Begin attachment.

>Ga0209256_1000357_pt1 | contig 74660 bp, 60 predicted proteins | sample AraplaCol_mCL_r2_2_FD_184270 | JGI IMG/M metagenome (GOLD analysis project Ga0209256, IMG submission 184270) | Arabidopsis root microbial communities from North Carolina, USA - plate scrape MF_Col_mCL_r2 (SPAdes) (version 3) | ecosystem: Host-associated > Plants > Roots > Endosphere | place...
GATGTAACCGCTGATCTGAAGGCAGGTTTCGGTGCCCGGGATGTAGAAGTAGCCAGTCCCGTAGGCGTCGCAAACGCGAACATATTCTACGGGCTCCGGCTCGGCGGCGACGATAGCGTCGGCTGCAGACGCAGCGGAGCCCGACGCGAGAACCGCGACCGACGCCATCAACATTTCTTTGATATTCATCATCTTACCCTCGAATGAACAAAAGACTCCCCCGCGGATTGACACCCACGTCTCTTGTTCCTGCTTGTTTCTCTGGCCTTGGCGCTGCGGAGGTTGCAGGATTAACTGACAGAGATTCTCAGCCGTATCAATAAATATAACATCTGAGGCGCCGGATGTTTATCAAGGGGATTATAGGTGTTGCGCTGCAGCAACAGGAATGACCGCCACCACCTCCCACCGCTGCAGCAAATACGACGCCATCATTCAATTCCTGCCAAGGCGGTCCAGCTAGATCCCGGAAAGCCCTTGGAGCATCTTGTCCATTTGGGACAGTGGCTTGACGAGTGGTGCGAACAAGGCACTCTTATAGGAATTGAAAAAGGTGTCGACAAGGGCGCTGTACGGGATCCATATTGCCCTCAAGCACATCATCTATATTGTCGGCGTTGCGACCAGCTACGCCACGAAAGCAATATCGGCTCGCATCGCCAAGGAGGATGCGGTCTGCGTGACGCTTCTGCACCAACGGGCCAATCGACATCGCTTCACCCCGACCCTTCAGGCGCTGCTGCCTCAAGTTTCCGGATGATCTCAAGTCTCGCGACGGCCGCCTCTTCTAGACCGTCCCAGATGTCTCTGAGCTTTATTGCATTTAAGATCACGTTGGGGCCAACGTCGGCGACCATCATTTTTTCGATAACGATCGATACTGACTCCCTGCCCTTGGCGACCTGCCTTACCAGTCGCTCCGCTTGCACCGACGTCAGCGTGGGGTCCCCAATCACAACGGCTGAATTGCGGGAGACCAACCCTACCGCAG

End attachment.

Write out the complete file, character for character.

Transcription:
>Ga0209256_1000357_pt1 | contig 74660 bp, 60 predicted proteins | sample AraplaCol_mCL_r2_2_FD_184270 | JGI IMG/M metagenome (GOLD analysis project Ga0209256, IMG submission 184270) | Arabidopsis root microbial communities from North Carolina, USA - plate scrape MF_Col_mCL_r2 (SPAdes) (version 3) | ecosystem: Host-associated > Plants > Roots > Endosphere | place...
GATGTAACCGCTGATCTGAAGGCAGGTTTCGGTGCCCGGGATGTAGAAGTAGCCAGTCCCGTAGGCGTCGCAAACGCGAACATATTCTACGGGCTCCGGCTCGGCGGCGACGATAGCGTCGGCTGCAGACGCAGCGGAGCCCGACGCGAGAACCGCGACCGACGCCATCAACATTTCTTTGATATTCATCATCTTACCCTCGAATGAACAAAAGACTCCCCCGCGGATTGACACCCACGTCTCTTGTTCCTGCTTGTTTCTCTGGCCTTGGCGCTGCGGAGGTTGCAGGATTAACTGACAGAGATTCTCAGCCGTATCAATAAATATAACATCTGAGGCGCCGGATGTTTATCAAGGGGATTATAGGTGTTGCGCTGCAGCAACAGGAATGACCGCCACCACCTCCCACCGCTGCAGCAAATACGACGCCATCATTCAATTCCTGCCAAGGCGGTCCAGCTAGATCCCGGAAAGCCCTTGGAGCATCTTGTCCATTTGGGACAGTGGCTTGACGAGTGGTGCGAACAAGGCACTCTTATAGGAATTGAAAAAGGTGTCGACAAGGGCGCTGTACGGGATCCATATTGCCCTCAAGCACATCATCTATATTGTCGGCGTTGCGACCAGCTACGCCACGAAAGCAATATCGGCTCGCATCGCCAAGGAGGATGCGGTCTGCGTGACGCTTCTGCACCAACGGGCCAATCGACATCGCTTCACCCCGACCCTTCAGGCGCTGCTGCCTCAAGTTTCCGGATGATCTCAAGTCTCGCGACGGCCGCCTCTTCTAGACCGTCCCAGATGTCTCTGAGCTTTATTGCATTTAAGATCACGTTGGGGCCAACGTCGGCGACCATCATTTTTTCGATAACGATCGATACTGACTCCCTGCCCTTGGCGACCTGCCTTACCAGTCGCTCCGCTTGCACCGACGTCAGCGTGGGGTCCCCAATCACAACGGCTGAATTGCGGGAGACCAACCCTACCGCAG